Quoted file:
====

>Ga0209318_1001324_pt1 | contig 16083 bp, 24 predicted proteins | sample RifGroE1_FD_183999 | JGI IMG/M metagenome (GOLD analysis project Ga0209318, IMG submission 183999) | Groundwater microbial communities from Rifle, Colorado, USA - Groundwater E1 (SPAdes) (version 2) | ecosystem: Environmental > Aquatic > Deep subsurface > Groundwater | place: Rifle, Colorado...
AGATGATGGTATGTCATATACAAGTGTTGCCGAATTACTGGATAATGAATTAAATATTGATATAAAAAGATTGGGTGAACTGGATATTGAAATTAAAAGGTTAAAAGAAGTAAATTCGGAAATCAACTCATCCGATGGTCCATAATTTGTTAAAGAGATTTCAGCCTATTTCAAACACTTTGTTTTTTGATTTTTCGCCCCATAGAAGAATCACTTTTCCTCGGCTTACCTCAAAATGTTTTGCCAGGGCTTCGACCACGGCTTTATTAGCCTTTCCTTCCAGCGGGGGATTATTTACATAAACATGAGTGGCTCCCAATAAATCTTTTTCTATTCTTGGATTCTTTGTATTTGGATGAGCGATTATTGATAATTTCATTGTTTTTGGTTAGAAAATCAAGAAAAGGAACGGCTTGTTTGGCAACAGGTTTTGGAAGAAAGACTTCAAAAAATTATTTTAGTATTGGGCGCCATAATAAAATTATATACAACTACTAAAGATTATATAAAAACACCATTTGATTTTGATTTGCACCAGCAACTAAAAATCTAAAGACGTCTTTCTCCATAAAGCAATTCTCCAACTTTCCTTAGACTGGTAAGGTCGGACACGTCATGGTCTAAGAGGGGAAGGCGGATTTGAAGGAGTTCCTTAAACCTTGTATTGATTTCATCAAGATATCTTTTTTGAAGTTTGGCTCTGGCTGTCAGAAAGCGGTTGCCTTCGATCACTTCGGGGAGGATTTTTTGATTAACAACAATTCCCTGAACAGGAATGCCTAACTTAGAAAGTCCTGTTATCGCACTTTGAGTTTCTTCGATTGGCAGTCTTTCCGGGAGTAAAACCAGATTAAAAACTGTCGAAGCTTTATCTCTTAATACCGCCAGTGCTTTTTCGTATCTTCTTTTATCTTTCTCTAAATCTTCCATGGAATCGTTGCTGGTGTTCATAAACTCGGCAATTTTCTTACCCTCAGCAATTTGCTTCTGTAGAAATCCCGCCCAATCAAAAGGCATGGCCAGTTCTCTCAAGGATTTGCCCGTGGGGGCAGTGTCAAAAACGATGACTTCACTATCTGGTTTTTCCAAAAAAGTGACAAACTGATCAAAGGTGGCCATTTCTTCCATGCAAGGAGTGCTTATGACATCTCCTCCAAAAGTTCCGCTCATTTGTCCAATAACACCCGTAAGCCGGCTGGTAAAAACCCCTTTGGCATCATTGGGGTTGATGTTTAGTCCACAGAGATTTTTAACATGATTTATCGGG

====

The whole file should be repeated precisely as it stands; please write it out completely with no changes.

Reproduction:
>Ga0209318_1001324_pt1 | contig 16083 bp, 24 predicted proteins | sample RifGroE1_FD_183999 | JGI IMG/M metagenome (GOLD analysis project Ga0209318, IMG submission 183999) | Groundwater microbial communities from Rifle, Colorado, USA - Groundwater E1 (SPAdes) (version 2) | ecosystem: Environmental > Aquatic > Deep subsurface > Groundwater | place: Rifle, Colorado...
AGATGATGGTATGTCATATACAAGTGTTGCCGAATTACTGGATAATGAATTAAATATTGATATAAAAAGATTGGGTGAACTGGATATTGAAATTAAAAGGTTAAAAGAAGTAAATTCGGAAATCAACTCATCCGATGGTCCATAATTTGTTAAAGAGATTTCAGCCTATTTCAAACACTTTGTTTTTTGATTTTTCGCCCCATAGAAGAATCACTTTTCCTCGGCTTACCTCAAAATGTTTTGCCAGGGCTTCGACCACGGCTTTATTAGCCTTTCCTTCCAGCGGGGGATTATTTACATAAACATGAGTGGCTCCCAATAAATCTTTTTCTATTCTTGGATTCTTTGTATTTGGATGAGCGATTATTGATAATTTCATTGTTTTTGGTTAGAAAATCAAGAAAAGGAACGGCTTGTTTGGCAACAGGTTTTGGAAGAAAGACTTCAAAAAATTATTTTAGTATTGGGCGCCATAATAAAATTATATACAACTACTAAAGATTATATAAAAACACCATTTGATTTTGATTTGCACCAGCAACTAAAAATCTAAAGACGTCTTTCTCCATAAAGCAATTCTCCAACTTTCCTTAGACTGGTAAGGTCGGACACGTCATGGTCTAAGAGGGGAAGGCGGATTTGAAGGAGTTCCTTAAACCTTGTATTGATTTCATCAAGATATCTTTTTTGAAGTTTGGCTCTGGCTGTCAGAAAGCGGTTGCCTTCGATCACTTCGGGGAGGATTTTTTGATTAACAACAATTCCCTGAACAGGAATGCCTAACTTAGAAAGTCCTGTTATCGCACTTTGAGTTTCTTCGATTGGCAGTCTTTCCGGGAGTAAAACCAGATTAAAAACTGTCGAAGCTTTATCTCTTAATACCGCCAGTGCTTTTTCGTATCTTCTTTTATCTTTCTCTAAATCTTCCATGGAATCGTTGCTGGTGTTCATAAACTCGGCAATTTTCTTACCCTCAGCAATTTGCTTCTGTAGAAATCCCGCCCAATCAAAAGGCATGGCCAGTTCTCTCAAGGATTTGCCCGTGGGGGCAGTGTCAAAAACGATGACTTCACTATCTGGTTTTTCCAAAAAAGTGACAAACTGATCAAAGGTGGCCATTTCTTCCATGCAAGGAGTGCTTATGACATCTCCTCCAAAAGTTCCGCTCATTTGTCCAATAACACCCGTAAGCCGGCTGGTAAAAACCCCTTTGGCATCATTGGGGTTGATGTTTAGTCCACAGAGATTTTTAACATGATTTATCGGG